South Florida Family Day,

a day to eat dinner with your children, is a national movement to encourage families to enjoy meals together at least 4-5 times per week because the conversations fostered at the dinner table help our kids make healthier and better choices about alcohol and other drug use.



Many people relate families eating together to their own childhood memories and even to those families we watched on television who did just that. They sat around the dinner table and enjoyed each other’s company, got caught up with the day’s happenings and ate good food. For too many people today, this is a mere memory.

As a society, we have moved away from down time and moved into warp speeding everything we do. There’s too much to do and we have to keep up the pace so we can accomplish all of these things we need to do.

Moving steadily into South Florida over the past 5 years is Family Day – A Day to Eat Dinner with Your ChildrenTM , a national health promotion initiative ( It is a simple movement with a profound probability for wonderful long-term consequences. Simply stated with the backing of over a decade of research, eating dinner together as a family at least 4-5 times per week, is one of the most proven ways to protect our children from alcohol and other drug use and to keep them healthy. The 2011 research actually states that kids who eat dinner with their parents regularly (about 5 times per week) make better choices about whether or not to use alcohol or other drugs.

Family Day – A Day to Eat Dinner with Your ChildrenTM is a national movement launched by CASA housed at Columbia University in New York since 2001 that reminds parents that frequent family Dinners Make A Difference! While there are no silver bullets – substance abuse can strike any family regardless of ethnicity, affluence, age or gender – the parental engagement fostered at the dinner table can be a simple, effective tool to help parents prevent substance abuse in kids.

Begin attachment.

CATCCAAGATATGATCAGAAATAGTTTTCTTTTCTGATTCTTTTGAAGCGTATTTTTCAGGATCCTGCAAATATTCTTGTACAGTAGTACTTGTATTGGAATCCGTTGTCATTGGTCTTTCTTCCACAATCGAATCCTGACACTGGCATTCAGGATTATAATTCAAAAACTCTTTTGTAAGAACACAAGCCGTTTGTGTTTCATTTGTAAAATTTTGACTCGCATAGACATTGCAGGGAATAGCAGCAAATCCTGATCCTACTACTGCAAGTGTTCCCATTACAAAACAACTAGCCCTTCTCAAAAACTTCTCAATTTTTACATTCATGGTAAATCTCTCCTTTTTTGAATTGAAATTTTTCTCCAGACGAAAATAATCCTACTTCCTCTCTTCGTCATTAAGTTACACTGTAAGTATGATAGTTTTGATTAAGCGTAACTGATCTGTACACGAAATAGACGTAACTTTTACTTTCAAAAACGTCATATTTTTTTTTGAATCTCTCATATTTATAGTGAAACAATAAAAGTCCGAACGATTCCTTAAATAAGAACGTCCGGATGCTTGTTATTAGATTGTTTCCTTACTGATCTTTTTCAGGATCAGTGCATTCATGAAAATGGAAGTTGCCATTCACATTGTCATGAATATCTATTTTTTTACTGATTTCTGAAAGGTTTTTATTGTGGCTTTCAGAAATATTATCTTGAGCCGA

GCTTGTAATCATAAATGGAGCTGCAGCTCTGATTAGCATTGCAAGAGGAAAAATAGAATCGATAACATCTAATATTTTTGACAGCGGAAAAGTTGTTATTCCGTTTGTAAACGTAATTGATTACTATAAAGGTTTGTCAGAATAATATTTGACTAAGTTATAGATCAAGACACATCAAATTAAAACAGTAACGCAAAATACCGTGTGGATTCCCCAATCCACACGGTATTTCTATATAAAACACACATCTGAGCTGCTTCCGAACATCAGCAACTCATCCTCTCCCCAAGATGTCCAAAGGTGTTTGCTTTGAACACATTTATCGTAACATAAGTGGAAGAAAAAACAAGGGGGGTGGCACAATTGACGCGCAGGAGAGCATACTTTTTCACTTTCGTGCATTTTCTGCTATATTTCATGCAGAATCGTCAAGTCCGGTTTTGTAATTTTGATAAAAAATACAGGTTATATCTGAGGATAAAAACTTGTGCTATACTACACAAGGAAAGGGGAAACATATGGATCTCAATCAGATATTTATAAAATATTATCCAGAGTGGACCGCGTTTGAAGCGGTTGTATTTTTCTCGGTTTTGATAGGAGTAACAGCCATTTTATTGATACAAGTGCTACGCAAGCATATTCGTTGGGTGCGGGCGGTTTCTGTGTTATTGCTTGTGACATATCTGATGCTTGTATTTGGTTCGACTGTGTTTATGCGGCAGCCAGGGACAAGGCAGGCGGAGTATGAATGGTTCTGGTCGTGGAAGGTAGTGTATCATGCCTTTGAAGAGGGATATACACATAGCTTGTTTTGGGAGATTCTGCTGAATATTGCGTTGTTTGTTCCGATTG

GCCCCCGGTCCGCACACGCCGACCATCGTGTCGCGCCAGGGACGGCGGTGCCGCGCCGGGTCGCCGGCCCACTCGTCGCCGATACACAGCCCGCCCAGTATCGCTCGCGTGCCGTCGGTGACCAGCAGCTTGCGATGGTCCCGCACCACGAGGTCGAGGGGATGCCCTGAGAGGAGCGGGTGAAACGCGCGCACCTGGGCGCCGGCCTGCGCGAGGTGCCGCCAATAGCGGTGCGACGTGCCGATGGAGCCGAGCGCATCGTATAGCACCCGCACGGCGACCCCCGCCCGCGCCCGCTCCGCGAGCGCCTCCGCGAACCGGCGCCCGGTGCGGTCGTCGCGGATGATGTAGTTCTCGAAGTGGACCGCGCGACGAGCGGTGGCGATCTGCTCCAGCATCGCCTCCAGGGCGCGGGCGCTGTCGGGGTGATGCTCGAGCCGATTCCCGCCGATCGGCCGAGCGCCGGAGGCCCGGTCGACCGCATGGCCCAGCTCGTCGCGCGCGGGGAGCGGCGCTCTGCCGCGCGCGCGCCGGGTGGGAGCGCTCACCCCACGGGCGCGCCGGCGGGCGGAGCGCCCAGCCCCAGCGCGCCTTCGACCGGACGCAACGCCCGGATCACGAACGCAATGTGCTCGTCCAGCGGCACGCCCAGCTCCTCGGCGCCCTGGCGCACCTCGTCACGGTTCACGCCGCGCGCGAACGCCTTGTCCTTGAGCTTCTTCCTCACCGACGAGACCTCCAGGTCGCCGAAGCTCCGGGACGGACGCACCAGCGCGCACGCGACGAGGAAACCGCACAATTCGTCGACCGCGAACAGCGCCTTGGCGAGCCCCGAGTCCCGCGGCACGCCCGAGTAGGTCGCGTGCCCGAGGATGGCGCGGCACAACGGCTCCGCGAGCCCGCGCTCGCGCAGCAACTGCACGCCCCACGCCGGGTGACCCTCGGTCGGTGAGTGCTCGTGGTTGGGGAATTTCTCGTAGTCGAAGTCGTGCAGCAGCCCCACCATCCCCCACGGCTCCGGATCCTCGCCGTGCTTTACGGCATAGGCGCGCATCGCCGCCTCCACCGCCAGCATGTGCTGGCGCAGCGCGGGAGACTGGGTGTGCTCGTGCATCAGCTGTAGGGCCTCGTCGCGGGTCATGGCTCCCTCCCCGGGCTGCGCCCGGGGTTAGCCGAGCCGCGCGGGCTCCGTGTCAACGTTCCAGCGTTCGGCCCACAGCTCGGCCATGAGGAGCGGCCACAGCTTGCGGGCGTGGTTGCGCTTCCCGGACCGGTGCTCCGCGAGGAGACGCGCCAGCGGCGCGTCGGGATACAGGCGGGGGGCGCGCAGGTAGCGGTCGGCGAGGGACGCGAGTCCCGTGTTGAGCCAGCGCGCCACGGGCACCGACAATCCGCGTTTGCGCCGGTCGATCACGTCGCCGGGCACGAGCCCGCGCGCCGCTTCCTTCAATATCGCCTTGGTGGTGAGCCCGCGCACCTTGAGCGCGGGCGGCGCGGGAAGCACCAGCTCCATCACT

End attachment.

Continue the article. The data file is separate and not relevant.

Raising healthy and drug-free children is challenging and can certainly be overwhelming at times, but it is not impossible. In fact, more kids DO NOT use drugs than those who do. It’s just that the ones who are engaged in these unhealthy lifestyle behaviors get more attention, and make more “noise.” Teaching our kids how to stay strong, be resilient and avoid alcohol and other drugs for as long as possible begins at home. And, the dinner table is a great place to have these conversations.

Tips for raising children and teens that make healthy decisions and stay away from alcohol or other drugs:

  • Start conversations with them early in their lives so that it is natural and each of you stays in tune with the other.  A strong bond between parent and child pays off in the long run.
  • Listen to and observe your kids.  Hold regular family time discussions.
  • Help your kids learn self control.
  • Be involved in your child's life.
  • Kids need clear limits.  Talk about family rules.  Be consistent in following through with your discipline. 
  • Be aware of major transitions in your child's life, such as beginning school or changing schools.

The dinner table is the perfect place for these!


Tips for Parents Created by Teens

  1. Listen to our stories, try to understand, stay calm and please don't jump to conclusions.
  2. Spend more time with us, like cooking or family dinners, and when a rule or something changes with one of us, let's all get together to talk about it.
  3. Know us as individuals and make sure the consequences you set match our maturity and levels of responsibility.
  4. Make an effort to get to know my friends. It's important to me that you care.

Preparing Meals Together or Enjoying Family Mealtimes = Healthy Families that are in tune with each other and Children and Teens that Make Healthy and Drug-Free Choices.